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US3362829A - Coated dry gluten products and process for preparing same - Google Patents

Coated dry gluten products and process for preparing same Download PDF

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US3362829A
US3362829A US40728264A US3362829A US 3362829 A US3362829 A US 3362829A US 40728264 A US40728264 A US 40728264A US 3362829 A US3362829 A US 3362829A
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Prior art keywords
gluten
powdered
distilled
myverol
monoglycerides
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Bert W Landfried
John R Moneymaker
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TOP SCOR PRODUCTS
TOP-SCOR PRODUCTS Inc
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TOP SCOR PRODUCTS
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    • AHUMAN NECESSITIES
    • A23FOODS OR FOODSTUFFS; THEIR TREATMENT, NOT COVERED BY OTHER CLASSES
    • A23JPROTEIN COMPOSITIONS FOR FOODSTUFFS; WORKING-UP PROTEINS FOR FOODSTUFFS; PHOSPHATIDE COMPOSITIONS FOR FOODSTUFFS
    • A23J1/00Obtaining protein compositions for foodstuffs; Bulk opening of eggs and separation of yolks from whites
    • A23J1/12Obtaining protein compositions for foodstuffs; Bulk opening of eggs and separation of yolks from whites from cereals, wheat, bran, or molasses
    • AHUMAN NECESSITIES
    • A21BAKING; EDIBLE DOUGHS
    • A21DTREATMENT, e.g. PRESERVATION, OF FLOUR OR DOUGH, e.g. BY ADDITION OF MATERIALS; BAKING; BAKERY PRODUCTS; PRESERVATION THEREOF
    • A21D2/00Treatment of flour or dough by adding materials thereto
    • A21D2/08Treatment of flour or dough by adding materials thereto by adding organic substances
    • A21D2/24Organic nitrogen compounds
    • A21D2/26Proteins
    • A21D2/264Vegetable proteins
    • A21D2/265Vegetable proteins from cereals, flour, bran
    • AHUMAN NECESSITIES
    • A23FOODS OR FOODSTUFFS; THEIR TREATMENT, NOT COVERED BY OTHER CLASSES
    • A23JPROTEIN COMPOSITIONS FOR FOODSTUFFS; WORKING-UP PROTEINS FOR FOODSTUFFS; PHOSPHATIDE COMPOSITIONS FOR FOODSTUFFS
    • A23J3/00Working-up of proteins for foodstuffs
    • A23J3/14Vegetable proteins
    • A23J3/18Vegetable proteins from wheat
    • AHUMAN NECESSITIES
    • A23FOODS OR FOODSTUFFS; THEIR TREATMENT, NOT COVERED BY OTHER CLASSES
    • A23PSHAPING OR WORKING OF FOODSTUFFS, NOT FULLY COVERED BY A SINGLE OTHER SUBCLASS
    • A23P10/00Shaping or working of foodstuffs characterised by the products
    • A23P10/30Encapsulation of particles, e.g. foodstuff additives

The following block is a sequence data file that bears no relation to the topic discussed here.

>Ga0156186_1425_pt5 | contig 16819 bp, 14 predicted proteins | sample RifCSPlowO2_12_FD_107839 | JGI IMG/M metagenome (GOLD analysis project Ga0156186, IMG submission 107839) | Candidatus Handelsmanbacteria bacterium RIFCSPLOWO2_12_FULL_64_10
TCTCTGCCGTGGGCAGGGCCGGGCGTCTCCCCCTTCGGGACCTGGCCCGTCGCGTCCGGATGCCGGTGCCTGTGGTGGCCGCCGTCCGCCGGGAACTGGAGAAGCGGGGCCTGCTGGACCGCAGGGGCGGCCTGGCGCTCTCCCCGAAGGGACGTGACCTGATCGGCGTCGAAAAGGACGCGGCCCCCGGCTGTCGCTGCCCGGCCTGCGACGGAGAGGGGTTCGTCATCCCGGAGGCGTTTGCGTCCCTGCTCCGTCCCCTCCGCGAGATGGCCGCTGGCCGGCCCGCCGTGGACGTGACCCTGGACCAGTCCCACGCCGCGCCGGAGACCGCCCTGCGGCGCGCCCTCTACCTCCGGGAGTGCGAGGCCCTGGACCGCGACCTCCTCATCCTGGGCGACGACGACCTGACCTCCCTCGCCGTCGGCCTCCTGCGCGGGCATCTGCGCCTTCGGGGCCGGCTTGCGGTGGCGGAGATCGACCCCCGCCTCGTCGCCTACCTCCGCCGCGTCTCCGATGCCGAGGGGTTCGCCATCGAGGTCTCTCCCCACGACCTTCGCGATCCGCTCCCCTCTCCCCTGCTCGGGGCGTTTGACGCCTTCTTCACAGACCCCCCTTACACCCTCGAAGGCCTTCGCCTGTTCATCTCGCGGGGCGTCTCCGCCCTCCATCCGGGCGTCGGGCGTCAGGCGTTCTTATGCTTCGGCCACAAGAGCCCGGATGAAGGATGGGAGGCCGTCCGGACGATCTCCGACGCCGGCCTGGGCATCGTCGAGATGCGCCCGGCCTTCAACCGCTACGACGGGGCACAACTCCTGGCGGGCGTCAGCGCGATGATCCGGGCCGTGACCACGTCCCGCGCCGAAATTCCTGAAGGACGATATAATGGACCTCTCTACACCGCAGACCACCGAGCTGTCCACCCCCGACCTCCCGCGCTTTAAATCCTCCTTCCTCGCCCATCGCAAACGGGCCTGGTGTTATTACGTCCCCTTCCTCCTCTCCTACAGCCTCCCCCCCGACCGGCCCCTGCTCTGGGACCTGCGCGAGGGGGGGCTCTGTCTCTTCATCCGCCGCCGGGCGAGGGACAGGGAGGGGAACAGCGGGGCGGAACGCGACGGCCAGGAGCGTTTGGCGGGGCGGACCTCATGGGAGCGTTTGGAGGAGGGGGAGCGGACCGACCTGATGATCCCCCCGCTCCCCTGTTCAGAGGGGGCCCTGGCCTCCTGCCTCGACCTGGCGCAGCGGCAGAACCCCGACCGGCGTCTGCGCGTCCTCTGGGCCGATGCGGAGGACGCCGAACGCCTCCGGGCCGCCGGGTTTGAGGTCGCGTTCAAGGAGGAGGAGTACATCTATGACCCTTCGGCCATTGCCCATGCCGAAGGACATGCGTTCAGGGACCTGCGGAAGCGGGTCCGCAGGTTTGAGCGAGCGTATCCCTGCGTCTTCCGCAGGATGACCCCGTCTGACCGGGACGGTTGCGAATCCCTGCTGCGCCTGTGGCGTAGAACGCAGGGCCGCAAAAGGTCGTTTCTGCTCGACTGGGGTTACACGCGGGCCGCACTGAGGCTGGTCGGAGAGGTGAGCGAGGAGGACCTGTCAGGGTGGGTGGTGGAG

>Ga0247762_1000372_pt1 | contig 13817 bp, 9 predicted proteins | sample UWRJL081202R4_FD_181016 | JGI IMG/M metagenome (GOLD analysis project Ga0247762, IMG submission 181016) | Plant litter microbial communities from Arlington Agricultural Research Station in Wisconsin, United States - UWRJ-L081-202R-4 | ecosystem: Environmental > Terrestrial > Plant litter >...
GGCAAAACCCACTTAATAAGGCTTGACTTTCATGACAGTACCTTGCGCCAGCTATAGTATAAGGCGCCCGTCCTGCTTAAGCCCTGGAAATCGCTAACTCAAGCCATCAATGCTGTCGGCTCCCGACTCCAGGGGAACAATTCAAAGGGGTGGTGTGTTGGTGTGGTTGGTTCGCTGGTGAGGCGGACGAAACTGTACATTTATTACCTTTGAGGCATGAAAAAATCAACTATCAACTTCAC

Description

United States Patent 3,362,829 COATED DRY GLUTEN PRODUCTS AND PROCESS FOR PREPARING SAME Bert W. Landfried, Independence, Mo., and John R.

Moneymaker, Overland Park, Kans., assignors to Top- Scor Products, Inc., Kansas City, Kans., a corporation of New York No Drawing. Filed Oct. 26, 1964, Ser. No. 407,282 12 Claims. (Cl. 99-44) ABSTRACT OF THE DISCLOSURE Powdered vital wheat gluten is coated with a non-ionic hydrophilic lipid selected from the class consisting of monoglycerides, salts of lactylic esters of fatty acids, polyoxyethylene stearate, and stearyl monoglyceridyl citrate whereby the gluten particles are characterized by stability against particle cohesion in neutral aqueous dispersion. A minor portion of a highly dispersible surface active agent may be included in the coating material.

This invention relates to proteinaceous products and treating methods therefor, and more particularly to the production of undenatured powdered wheat gluten which is characterized by its ability to remain dispersed in neutral aqueous media for extended periods of time although hydrated and its improved functionality in food products.

The ability of the endosperm proteins of wheat to form a cohesive, viscous, elastic substance commonly referred to as wheat gluten is known. Wheat gluten is heterogeneous in character and consists of several component proteins. However, it is usually considered to be made up of two major protein groups, glutenin and gliadin. Commercially marketed undenatured or vital wheat gluten is re moved from flour by one of several washing processes and usually contains 75% to 80% protein, 6% to 8% fatty-like phospholipids and related compounds, some fiber, residual starch, and a small amount of mineral matter in addition to phosphorous. Modern vacuum drying procedures are generally used in gluten production.

Powdered gluten has found application in the food industry. Particularly, such powder is used to fortify flour for making bread or other yeast-raised products such as rolls and buns, and to increase the protein content, and thereby the strength, of macaroni products. Improved dietary wafers and pharmaceutical tablets have been formulated using 2% to 20% gluten as a binder. Certain charactertic properties of undenatured or vital wheat gluten powder have heretofore tended to limit its further use. Specifically, the maintenance of a dispersion of undenatured or vital wheat gluten powder in essentially neutral aqueous media (between about 4 pH and 7 pH) is difiicult since the product in this environment exhibits a pronounced tendency to lump and agglomerate,

Two factors are believed to be involved. First, the material is naturally quite hydrophilic and upon initial wetting tends to hydrate so rapidly that a large proportion becomes encapsulated in small lumps which are difiicult to break. Second, individual wetted particles of the prodnot exhibit cohesion, that is, two particles of hydrated gluten which come in contact with each other tend to coalesce and can only be separated by the exertion of considerable force.

The initial dispersing or wetting-out of vital wheat gluten powder can be facilitated by the incorporation therewith of practically any plastic or liquid lipid. These lipid materials tend to partially waterproof the gluten particles and thereby allow controlled wetting, avoiding the formation of initial lumps resulting from hydrated gluten barriers. Such treatment, however, has little or no effect on the tendency of hydrated vital gluten particles to coalesce following dispersion.